I just need to stop the constant chatter in my brain, the constant self-evaluation, the endless guilt. The guilt is so overwhelming, I feel like I'm drowning in it.
I can remember feeling so guilty in those early days. Guilty that I wasn't enjoying every single moment of it, guilty that I would do anything for an uninterrupted night's sleep, guilty for watching daytime TV instead of going to a baby massage class.
This book sounds very serious but it has a great balance. A huge dose of reality matched with excellent humour. I do think that being able to laugh at stuff is one of the best ways of dealing with parenthood, that and alcohol helps too.

You Can Take Her Home Now is an unflinching look at becoming a first time parent. Emily and Nick have to navigate this path whilst being exhausted and very much resenting each other at times. I thought it was interesting how Jefferson explored the different roles we take on when having a baby. Although Emily and Nick have had a baby together, their experience of day to day life with a newborn varies greatly and they have to find a way to stay united.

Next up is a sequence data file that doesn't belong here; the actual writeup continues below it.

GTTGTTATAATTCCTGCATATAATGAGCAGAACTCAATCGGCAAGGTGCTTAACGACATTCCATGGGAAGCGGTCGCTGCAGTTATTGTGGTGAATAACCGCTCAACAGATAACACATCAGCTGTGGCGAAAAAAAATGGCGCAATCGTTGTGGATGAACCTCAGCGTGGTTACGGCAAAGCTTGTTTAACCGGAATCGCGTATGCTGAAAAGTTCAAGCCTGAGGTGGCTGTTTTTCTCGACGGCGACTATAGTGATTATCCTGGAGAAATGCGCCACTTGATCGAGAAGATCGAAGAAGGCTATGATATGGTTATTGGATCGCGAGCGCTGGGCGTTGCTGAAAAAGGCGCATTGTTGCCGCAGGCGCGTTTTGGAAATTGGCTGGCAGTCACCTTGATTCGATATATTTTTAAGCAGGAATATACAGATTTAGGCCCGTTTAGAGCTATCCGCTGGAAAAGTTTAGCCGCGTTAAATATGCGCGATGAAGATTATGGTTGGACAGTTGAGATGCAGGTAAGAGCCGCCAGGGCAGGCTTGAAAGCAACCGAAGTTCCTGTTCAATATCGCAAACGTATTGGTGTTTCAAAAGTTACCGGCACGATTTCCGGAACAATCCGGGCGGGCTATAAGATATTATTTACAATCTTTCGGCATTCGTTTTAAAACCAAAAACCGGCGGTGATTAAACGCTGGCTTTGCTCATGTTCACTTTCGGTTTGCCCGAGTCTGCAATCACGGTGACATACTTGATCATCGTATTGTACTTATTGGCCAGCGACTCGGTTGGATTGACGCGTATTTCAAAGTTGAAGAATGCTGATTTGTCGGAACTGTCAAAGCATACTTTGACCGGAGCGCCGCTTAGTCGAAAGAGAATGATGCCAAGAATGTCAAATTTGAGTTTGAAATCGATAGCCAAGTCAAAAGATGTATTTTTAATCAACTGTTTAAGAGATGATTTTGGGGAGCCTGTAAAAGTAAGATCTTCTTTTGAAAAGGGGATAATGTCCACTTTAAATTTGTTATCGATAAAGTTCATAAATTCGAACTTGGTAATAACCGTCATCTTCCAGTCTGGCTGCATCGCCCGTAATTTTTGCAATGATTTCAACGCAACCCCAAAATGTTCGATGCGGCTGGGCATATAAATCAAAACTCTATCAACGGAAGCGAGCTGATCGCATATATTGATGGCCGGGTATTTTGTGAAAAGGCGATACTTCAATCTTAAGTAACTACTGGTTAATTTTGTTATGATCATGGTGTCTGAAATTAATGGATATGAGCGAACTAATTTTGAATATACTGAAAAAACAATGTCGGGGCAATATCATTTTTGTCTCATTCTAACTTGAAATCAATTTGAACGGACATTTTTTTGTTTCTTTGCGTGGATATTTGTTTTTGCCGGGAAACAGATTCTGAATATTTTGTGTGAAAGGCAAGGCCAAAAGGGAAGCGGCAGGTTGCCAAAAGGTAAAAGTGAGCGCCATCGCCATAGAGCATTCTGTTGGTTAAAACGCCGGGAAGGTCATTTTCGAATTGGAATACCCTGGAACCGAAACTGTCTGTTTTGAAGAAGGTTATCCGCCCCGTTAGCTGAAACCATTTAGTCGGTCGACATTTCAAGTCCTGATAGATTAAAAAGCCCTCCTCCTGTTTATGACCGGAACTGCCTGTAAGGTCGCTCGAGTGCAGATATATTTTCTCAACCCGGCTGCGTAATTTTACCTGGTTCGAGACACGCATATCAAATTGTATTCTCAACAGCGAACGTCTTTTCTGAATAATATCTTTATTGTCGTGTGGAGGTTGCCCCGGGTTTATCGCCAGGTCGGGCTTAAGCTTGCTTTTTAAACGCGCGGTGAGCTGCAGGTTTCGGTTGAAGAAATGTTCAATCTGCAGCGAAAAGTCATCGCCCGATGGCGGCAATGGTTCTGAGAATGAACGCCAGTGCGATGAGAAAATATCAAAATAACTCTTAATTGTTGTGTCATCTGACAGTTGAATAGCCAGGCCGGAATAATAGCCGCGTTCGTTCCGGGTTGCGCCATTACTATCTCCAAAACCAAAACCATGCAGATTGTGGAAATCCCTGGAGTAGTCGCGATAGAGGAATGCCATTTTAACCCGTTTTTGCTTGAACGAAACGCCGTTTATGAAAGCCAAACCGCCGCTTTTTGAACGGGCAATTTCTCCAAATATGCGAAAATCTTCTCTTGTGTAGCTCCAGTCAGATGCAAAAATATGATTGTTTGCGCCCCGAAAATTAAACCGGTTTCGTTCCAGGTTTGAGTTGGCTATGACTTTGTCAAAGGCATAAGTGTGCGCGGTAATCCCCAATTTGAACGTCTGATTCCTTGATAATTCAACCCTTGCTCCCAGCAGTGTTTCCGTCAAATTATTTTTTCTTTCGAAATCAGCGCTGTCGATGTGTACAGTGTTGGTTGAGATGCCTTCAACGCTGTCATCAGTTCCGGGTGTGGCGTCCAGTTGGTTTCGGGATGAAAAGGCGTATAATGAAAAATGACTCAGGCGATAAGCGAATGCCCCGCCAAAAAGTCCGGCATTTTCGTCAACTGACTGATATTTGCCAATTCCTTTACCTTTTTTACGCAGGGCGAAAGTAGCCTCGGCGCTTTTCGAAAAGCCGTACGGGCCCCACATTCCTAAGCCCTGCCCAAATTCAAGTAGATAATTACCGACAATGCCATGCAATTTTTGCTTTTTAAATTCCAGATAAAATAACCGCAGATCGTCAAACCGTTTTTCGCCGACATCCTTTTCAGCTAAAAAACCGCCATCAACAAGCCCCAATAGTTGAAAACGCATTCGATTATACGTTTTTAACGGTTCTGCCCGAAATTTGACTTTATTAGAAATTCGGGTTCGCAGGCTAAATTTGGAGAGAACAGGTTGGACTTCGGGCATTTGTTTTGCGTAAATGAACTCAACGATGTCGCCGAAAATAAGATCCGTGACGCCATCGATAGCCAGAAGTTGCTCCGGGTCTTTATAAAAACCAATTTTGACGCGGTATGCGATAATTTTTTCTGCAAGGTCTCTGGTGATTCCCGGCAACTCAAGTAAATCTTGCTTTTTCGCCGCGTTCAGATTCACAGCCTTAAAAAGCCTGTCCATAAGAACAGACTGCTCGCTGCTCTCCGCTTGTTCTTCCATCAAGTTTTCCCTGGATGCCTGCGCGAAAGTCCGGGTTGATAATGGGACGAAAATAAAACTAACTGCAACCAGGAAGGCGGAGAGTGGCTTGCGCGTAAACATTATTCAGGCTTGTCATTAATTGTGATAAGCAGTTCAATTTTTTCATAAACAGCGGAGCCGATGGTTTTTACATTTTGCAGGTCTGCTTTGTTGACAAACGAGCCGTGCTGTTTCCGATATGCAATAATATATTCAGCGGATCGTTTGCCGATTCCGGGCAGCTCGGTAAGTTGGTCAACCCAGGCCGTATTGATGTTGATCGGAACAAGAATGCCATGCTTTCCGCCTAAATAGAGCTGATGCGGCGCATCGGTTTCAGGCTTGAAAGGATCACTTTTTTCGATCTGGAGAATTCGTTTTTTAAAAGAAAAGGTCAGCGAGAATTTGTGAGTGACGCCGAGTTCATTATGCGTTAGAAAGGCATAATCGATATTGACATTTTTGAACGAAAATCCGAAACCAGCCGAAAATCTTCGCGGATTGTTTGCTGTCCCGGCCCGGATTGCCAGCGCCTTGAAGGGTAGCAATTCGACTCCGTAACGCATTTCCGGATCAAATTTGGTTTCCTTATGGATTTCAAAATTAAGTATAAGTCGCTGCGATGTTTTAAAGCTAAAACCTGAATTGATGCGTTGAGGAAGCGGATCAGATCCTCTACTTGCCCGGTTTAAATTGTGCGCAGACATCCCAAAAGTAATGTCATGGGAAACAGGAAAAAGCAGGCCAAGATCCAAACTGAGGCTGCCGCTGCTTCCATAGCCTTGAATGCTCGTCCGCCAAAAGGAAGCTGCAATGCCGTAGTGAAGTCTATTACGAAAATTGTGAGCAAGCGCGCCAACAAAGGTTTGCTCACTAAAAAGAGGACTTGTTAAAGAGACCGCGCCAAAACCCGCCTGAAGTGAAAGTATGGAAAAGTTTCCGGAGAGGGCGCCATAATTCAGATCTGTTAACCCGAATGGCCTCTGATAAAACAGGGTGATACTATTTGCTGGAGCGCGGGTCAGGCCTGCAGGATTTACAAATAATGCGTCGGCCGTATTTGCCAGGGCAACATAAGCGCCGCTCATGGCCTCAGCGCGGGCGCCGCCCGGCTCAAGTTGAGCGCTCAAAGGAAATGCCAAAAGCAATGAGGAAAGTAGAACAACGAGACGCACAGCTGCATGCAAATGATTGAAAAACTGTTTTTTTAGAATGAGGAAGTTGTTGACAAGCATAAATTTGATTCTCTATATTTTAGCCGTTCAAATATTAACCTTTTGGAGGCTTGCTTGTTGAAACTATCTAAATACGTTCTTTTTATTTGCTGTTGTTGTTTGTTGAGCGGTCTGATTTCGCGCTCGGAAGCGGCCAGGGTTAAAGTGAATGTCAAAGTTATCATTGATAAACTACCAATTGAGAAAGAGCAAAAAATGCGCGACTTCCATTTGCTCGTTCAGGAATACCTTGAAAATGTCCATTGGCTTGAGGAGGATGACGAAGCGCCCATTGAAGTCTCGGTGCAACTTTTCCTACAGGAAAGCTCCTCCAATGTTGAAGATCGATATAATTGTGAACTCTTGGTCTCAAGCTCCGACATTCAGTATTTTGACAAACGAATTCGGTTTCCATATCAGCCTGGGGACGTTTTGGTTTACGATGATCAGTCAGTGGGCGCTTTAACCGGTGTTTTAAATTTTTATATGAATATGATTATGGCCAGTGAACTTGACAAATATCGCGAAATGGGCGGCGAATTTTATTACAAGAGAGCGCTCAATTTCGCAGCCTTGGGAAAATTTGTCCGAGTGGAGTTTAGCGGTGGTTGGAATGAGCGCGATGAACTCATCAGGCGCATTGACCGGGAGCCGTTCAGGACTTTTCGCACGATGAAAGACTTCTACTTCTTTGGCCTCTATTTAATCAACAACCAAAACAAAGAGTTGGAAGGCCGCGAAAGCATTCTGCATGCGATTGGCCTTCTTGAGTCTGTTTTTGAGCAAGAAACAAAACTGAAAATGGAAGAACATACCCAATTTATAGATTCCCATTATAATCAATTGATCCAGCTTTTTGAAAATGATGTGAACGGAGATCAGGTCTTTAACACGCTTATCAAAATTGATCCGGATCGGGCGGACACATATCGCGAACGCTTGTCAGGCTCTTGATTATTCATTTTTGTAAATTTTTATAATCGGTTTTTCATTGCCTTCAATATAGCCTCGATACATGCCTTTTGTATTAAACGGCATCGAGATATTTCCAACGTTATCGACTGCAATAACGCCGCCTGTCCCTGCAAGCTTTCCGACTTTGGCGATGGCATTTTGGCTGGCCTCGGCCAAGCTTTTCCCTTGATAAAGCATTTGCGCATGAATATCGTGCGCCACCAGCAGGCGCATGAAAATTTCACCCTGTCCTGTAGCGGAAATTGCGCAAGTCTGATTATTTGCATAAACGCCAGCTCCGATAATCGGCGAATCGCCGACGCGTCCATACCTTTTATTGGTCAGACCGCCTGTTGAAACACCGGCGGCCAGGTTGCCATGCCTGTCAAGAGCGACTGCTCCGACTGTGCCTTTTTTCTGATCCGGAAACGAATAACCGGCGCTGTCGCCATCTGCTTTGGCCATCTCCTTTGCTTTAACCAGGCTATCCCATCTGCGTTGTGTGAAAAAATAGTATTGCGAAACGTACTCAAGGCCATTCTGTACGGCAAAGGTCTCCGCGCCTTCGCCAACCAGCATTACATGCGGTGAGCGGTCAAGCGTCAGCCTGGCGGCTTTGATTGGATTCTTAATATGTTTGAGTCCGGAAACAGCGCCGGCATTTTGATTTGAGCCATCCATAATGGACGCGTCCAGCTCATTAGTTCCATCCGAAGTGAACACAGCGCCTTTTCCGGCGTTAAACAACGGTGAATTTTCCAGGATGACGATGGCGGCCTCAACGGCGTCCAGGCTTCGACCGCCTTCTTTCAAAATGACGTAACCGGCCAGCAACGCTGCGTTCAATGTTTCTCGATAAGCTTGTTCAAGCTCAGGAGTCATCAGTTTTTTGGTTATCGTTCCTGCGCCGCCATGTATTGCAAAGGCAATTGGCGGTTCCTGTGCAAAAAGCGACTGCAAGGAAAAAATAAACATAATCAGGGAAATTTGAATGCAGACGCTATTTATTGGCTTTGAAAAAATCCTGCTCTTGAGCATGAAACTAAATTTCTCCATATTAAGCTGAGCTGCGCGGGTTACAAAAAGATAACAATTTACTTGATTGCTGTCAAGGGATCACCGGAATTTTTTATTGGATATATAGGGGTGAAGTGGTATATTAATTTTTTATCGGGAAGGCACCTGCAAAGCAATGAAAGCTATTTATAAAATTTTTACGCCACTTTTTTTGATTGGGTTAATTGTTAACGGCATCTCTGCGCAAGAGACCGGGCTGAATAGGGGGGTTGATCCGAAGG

I can highly recommend this book, I believe You Can Take Her Home will be hugely popular with readers, it is a fantastic debut.

Many thanks to Orion for inviting me to take part in this blog tour, the book is published on 16th May. 

7.3.19

BOOK REVIEW: Freefall by Jessica Barry

Surviving the plane crash is only the beginning for Allison.
The life that she's built herself- her perfect fiance, their world of luxury- has disappeared in the blink of an eye. Now she must run, not only to escape the dark secrets in her past, but to outwit the man who is stalking her every move.
On the other side of the country, Allison's mother is desperate for news of her daughter, who is missing, presumed dead. Maggie refuses to accept that she could have lost her only child and she sets out to discover the truth.
Mother and daughter must fight- for survival and to find their way through a dark web of lies and back to one another, before it's too late...

Publisher: Vintage
Pages: 351